Sandesh was on his lunch break when the earth began to shake. Along with his classmates he fled his room. Outside, the wall collapsed on top of him, pinning him to the ground.
“I was playing chase with a friend in the corridor. We were going to hide under the beds but then we decided to run,” he says. “Then the wall fell down on me. I was unconscious until I got to hospital.”
Sandesh was rescued from the rubble and after reaching hospital he received the terrible news that his best friend had been killed.
Sandesh was in a critical condition himself. His shoulder was seriously injured and his left leg was so badly damaged that it had to be amputated straight away. The doctors did all they could to save his remaining leg but, after seven days, the decision was taken to amputate his right leg too.
During his time in hospital, Sandesh felt very unmotivated and found it difficult to accept his condition. However, with help from Handicap International therapists and a fellow patient Ramesh Kitra, he was able to slowly come to terms with his disability. He gradually began to use his wheelchair, followed by crutches, until he received his prosthetic legs.
Sandesh explains, “I thought I would never walk again. When I stood up for the first time I was so happy.”
Photos © Alison Baskerville / Handicap International
Frightening aftershocks at school
At the time of the earthquake, Sandesh was living along with over 1,400 school children at the Nepal Police school, a boarding school on the outskirts of Banepa, less than an hour from Kathmandu. The school was built to look after the children of serving and former members of the Nepalese Police force. Many of the school buildings were destroyed in the disaster, including the teacher’s rooms which have now been replaced with tents.
“After the earthquake the pupils got frightened during the aftershocks. There have been over 460 aftershocks in the past 10 months” comments police woman and Camp Commandant Ranju Sigdel. She lives on site and is on call 24 hours a day to deal with the logistics of running the school and is now responsible for the lengthy rebuilding process.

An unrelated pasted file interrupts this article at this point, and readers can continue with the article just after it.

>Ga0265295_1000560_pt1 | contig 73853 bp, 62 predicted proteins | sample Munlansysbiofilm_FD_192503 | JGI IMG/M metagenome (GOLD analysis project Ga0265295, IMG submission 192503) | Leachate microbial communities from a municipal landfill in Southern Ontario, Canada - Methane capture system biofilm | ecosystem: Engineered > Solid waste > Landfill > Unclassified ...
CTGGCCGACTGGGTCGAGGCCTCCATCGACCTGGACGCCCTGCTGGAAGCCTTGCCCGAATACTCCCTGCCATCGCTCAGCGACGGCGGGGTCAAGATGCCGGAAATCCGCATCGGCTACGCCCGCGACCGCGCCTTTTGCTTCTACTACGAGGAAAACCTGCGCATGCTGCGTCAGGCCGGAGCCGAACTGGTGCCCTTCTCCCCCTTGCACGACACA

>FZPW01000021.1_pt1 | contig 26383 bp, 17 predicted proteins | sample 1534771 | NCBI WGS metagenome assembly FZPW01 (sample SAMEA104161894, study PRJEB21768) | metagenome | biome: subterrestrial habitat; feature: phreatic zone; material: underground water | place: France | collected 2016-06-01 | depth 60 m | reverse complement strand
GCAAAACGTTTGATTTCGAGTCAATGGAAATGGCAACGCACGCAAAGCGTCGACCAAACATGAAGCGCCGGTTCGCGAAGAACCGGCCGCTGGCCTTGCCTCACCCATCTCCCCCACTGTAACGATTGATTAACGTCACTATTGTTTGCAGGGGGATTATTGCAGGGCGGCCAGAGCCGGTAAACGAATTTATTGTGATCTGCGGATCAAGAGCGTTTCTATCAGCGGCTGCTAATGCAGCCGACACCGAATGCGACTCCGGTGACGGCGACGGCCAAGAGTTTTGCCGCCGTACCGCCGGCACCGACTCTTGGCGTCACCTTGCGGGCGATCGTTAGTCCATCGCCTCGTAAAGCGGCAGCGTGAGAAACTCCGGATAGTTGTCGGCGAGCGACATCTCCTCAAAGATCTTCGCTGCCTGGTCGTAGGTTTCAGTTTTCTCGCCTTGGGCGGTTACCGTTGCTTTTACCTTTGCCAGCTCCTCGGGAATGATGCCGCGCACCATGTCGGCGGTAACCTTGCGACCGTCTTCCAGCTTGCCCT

Almost 8 months after his injury, the decision to allow Sandesh to return to school was made in January. Ranju Sidgel adds, “We were reluctant to take him at first. We don’t have any pupils with disabilities and we didn’t know how to adapt, but we’re glad we did.” The school has built a toilet for Sandesh to use, located on the same level as the classrooms.
“I’m so happy to be back at school” says Sandesh. “I can be with my friends and study again. I used to love sport but now I’m really interested in maths. Sport is not an option for me anymore.”
Learning to cope with steep slopes
The classrooms and accommodation areas are divided by a steep slope, which creates difficult access for Sandesh. As he can only manage the steep track with the help of his friends, he chooses to stay in the classroom for the duration of the school day. A local school worker pops in with tea and a jam sandwich as he sits and reads.
“I’ve become really interested in maths now. I have plenty of time to read the books,” Sandesh laughs as he closes his book and tucks into his sandwich.
Towards the end of the day he prepares himself for the walk to his room with the help of his close friends Saroj and Badal. With one on either side they make their way up the dimly lit path. At dinner time, the school allows Sandesh in first so that he has the space to move around without being knocked. With 1400 pupils to feed, meal times can get very crowded.
Over dinner, Sandesh explains “We all used to play football together, that’s how we know each other. I used to be the captain of the team. After the earthquake, people who weren’t my friends before are now helping me out. We are all very close.”
Pulling together as a family
During his recovery, Sandesh spent more than 8 months at home with his two sisters in a house shared with extended family members. His father, a police officer, was killed in 2006 by Maoist rebels, but he left a legacy that allowed both Sandesh and his younger sister Sabina, 17, to attend the police school.
His older sister Sandyha, 21, became the main carer as their mother had to leave home to find work in one of the villages near the Everest region, over 8 hours away from the city. “I gave up my job to be with him,” comments Sandyha. “He needed me and we had to pull together as family to take care of him.”
There is a busy atmosphere in the house as various family members come and go. Sandesh and his sisters spend much of their time studying and preparing food. Although at boarding school, the children are often allowed to return home on a Saturday. However, as his family is short of money, Sandesh is often unable to get home.
“I like to cook him a nice lunch if we can get him home” says Sandyha as she crushes herbs and spices. As she continues to prepare the dinner a cousin pops in to see the siblings. He is a Nepalese army officer and, before his accident, Sandesh also wanted to join the army. He now accepts that he will no longer be able to do so.
As Sandesh gets up and picks out his favourite Chelsea football club T-shirt, he adds that in the future he would like to work for other people with disabilities who are in a similar situation to him.